MONDAY MAN: No place like home for Bajan Yankee
ERROL “MICKEY” LASHLEY and the land of his birth, Barbados, have something in common.
They have found a way to maintain their dignity and resilience in spite of all the obstacles thrown their way.
Lashley, who has been living in the United States for almost 40 years, knows how to overcome prejudice and racism and now can say with a measure of confidence that he is an independent man who can stand on his own two feet.
He and his wife migrated to the US in the late 1970s.
During an interview with the DAILY NATION while back home, Lashley laughed when he recalled the story of his early years trying to make it in show business in Barbados. He admitted that it did not amount to much.
He was one half of the singing group called Mickey and Mex who sang a variety of genres; from spouge, to soul, R&B, you name it.
After making a recording that was lost by the producers, then changing the group’s name to Buccaneers and later to Creative Sound and still no success, Lashley decided to uproot from Brighton, St George, and move to Brooklyn, New York.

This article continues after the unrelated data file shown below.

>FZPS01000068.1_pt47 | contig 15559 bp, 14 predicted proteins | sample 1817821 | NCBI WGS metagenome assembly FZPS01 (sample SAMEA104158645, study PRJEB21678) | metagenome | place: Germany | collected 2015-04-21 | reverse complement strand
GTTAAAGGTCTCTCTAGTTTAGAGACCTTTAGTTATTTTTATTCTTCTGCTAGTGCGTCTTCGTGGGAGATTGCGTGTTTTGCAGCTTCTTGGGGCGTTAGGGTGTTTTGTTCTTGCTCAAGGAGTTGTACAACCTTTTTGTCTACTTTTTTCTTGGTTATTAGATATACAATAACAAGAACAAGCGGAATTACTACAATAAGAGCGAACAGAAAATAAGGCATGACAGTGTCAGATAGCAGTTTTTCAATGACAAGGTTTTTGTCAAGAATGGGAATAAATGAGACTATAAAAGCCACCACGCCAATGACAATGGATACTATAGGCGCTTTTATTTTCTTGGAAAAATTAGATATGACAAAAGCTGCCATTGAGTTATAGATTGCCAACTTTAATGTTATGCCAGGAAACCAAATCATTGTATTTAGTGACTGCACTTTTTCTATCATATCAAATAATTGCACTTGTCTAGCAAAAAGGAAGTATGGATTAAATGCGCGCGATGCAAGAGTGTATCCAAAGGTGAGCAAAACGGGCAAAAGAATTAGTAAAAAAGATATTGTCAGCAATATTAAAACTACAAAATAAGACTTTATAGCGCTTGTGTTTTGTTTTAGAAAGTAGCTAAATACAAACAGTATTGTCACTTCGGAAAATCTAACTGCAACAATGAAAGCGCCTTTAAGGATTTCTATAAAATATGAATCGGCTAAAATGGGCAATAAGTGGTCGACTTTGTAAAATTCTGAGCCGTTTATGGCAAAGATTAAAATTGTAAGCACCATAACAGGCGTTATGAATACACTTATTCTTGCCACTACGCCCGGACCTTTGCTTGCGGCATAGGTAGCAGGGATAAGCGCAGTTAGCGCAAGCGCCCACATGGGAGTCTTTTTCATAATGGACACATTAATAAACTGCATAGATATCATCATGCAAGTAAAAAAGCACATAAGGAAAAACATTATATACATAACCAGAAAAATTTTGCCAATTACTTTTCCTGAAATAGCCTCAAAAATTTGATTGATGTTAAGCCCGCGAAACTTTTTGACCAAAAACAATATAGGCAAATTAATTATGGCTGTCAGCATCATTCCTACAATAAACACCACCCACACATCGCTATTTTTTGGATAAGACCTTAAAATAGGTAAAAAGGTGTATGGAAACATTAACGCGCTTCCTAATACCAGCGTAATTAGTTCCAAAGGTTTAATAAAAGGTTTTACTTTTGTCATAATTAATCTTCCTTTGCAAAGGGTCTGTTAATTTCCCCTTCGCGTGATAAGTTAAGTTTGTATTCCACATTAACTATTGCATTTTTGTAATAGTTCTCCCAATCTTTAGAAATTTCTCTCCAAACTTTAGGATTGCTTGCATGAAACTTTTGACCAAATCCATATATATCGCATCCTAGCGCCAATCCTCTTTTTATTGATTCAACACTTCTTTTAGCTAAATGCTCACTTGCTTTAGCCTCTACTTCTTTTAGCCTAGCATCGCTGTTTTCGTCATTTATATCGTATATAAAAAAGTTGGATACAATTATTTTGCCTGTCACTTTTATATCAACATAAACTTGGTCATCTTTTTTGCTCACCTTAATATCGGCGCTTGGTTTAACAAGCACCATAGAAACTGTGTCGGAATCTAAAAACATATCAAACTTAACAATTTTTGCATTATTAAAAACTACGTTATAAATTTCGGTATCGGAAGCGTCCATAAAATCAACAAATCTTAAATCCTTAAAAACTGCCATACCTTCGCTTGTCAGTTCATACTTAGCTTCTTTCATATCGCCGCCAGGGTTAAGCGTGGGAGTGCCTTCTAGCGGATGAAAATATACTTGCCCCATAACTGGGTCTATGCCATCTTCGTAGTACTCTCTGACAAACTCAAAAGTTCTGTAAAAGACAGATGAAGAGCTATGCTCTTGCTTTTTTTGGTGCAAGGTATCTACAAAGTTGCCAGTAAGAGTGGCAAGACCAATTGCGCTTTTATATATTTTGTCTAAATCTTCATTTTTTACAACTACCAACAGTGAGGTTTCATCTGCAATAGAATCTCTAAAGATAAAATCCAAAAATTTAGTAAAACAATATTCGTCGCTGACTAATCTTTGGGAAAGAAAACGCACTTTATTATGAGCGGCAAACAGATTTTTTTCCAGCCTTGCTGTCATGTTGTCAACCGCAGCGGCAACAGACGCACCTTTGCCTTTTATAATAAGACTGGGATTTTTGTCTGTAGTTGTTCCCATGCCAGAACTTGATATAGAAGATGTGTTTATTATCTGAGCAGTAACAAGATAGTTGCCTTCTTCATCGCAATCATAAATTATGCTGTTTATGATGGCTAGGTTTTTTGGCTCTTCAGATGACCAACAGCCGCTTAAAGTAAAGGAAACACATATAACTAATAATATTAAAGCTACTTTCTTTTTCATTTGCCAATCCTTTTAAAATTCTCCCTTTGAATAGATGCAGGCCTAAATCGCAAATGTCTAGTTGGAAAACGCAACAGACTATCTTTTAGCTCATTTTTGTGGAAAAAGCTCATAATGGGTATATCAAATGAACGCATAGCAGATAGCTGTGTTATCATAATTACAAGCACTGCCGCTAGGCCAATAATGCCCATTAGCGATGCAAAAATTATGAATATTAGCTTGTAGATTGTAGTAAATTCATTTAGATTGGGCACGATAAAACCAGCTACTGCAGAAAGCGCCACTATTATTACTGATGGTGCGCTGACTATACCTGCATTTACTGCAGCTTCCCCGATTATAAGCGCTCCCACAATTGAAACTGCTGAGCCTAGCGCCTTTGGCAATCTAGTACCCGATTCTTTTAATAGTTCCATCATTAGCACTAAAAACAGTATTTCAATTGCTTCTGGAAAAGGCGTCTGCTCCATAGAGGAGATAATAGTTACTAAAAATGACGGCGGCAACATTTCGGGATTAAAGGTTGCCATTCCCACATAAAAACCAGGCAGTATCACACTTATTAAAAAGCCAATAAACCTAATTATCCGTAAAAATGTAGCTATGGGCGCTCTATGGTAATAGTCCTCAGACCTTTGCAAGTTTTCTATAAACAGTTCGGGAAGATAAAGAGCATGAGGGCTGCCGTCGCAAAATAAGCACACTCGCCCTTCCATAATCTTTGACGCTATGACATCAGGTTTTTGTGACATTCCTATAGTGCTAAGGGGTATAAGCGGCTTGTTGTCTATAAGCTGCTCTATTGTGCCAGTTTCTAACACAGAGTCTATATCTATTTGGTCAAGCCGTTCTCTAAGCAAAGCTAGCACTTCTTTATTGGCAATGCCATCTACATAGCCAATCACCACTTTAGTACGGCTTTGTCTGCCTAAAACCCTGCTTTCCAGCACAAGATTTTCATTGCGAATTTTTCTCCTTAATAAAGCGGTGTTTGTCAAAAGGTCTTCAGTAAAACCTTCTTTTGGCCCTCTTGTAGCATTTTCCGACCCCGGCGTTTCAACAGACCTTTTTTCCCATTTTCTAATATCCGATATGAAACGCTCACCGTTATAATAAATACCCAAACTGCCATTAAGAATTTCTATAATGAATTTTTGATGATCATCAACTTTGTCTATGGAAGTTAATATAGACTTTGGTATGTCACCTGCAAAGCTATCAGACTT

By this time he had married his love, Angele nee Straughn.
It so happened that his first job in the US was working with one of the largest record companies, RCA studios.
No, it wasn’t his time to finally shine in the recording booth. Rather, Lashley went to work as a stock clerk in charge of purchasing. He had a lovely time there but was laid off 12 years after when the company was downsizing.
Lashley, who has two children – Karin and Lewis – and two grands in Kayla and Kaiden, recalled having a bit of anxiety when he was first without a job. He was a husband, a father, had a household to run; what would he do?
“After I got laid off my wife came to me one day and said, ‘Now you got to do something I asked you to do every since’. I didn’t really know what she was talking about and then she told me, ‘You got to go back to school now’.”
But somehow not taking her as seriously as he should, Lashley procrastinated for a little.
“She was telling me to do this from the time we got married. I wasn’t really pool sharking but I was saying I am a man, I got a kid, I am not going to school and she supporting me. That was not what men did, not knowing I could have gone to school and work too,” he said.
So with this realisation, Lashley decided to enrol in college and just as that happened, an airline company hired him.
“When I started school it was kind of hard after a long lay-off from school. I wasn’t in a classroom since I left Modern High School in 1965 so it was kind of hard, but I pushed myself through it. What returning to the classroom did was give me additional knowledge because at the time and my age, I knew it would have been difficult to be employed because people would invest in people who were younger – so I said I will still get the degree and use it to my benefit.”
Before Lashley knew it, all the hard work that he dreaded was completed and he graduated with a degree in industrial electronics.